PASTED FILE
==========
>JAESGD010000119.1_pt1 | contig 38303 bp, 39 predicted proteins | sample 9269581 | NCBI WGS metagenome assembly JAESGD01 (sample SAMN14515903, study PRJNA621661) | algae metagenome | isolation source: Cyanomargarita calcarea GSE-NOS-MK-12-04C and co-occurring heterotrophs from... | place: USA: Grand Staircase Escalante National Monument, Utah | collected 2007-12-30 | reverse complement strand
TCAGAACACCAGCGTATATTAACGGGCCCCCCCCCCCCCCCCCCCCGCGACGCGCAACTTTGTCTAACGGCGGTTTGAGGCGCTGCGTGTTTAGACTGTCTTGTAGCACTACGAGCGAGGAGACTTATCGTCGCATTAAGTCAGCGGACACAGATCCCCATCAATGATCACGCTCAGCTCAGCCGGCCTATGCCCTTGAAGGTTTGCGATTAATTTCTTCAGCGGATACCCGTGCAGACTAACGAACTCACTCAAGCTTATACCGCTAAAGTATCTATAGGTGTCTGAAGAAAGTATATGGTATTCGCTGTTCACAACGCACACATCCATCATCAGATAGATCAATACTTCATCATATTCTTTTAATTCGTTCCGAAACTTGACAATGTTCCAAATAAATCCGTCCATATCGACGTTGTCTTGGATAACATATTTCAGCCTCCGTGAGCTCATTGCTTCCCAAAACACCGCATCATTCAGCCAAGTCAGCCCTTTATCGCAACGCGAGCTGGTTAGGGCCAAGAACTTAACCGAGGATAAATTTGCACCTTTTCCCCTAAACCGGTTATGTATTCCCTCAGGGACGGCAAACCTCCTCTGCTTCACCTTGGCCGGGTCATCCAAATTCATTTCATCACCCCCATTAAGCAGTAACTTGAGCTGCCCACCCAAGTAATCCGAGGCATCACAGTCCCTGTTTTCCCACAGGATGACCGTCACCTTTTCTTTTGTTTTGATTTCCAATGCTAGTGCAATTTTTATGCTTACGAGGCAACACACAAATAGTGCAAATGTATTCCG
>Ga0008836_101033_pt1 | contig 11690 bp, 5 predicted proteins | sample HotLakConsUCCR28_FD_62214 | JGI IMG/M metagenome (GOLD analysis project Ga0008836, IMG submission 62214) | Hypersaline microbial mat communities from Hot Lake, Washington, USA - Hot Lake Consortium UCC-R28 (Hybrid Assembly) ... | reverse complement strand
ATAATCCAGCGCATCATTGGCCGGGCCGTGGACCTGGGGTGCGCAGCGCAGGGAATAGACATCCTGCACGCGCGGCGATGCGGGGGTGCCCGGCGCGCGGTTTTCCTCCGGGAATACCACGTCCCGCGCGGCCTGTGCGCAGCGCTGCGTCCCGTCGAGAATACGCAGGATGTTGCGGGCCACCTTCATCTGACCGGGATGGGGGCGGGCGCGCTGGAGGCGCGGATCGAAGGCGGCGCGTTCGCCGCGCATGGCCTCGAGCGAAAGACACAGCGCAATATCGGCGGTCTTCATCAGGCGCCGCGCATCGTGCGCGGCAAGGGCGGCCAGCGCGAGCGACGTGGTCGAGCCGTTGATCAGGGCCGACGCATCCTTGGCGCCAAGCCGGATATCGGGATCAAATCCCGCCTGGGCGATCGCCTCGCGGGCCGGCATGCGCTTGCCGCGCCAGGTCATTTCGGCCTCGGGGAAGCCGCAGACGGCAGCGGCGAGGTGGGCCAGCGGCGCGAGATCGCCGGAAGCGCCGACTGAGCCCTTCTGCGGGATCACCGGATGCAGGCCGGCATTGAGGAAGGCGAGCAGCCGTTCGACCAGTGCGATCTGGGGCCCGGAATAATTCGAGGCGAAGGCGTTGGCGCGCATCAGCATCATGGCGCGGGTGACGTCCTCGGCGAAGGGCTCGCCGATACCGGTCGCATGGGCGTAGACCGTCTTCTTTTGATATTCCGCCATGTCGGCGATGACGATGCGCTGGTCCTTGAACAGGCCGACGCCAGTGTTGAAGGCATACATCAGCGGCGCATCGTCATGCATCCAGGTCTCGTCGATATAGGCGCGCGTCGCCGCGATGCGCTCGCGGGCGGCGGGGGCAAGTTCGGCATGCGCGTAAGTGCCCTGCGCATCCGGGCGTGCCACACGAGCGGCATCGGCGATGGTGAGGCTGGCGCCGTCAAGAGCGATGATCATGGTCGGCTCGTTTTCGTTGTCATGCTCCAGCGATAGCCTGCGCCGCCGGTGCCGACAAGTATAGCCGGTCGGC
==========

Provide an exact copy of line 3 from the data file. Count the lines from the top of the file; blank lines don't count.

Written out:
>Ga0008836_101033_pt1 | contig 11690 bp, 5 predicted proteins | sample HotLakConsUCCR28_FD_62214 | JGI IMG/M metagenome (GOLD analysis project Ga0008836, IMG submission 62214) | Hypersaline microbial mat communities from Hot Lake, Washington, USA - Hot Lake Consortium UCC-R28 (Hybrid Assembly) ... | reverse complement strand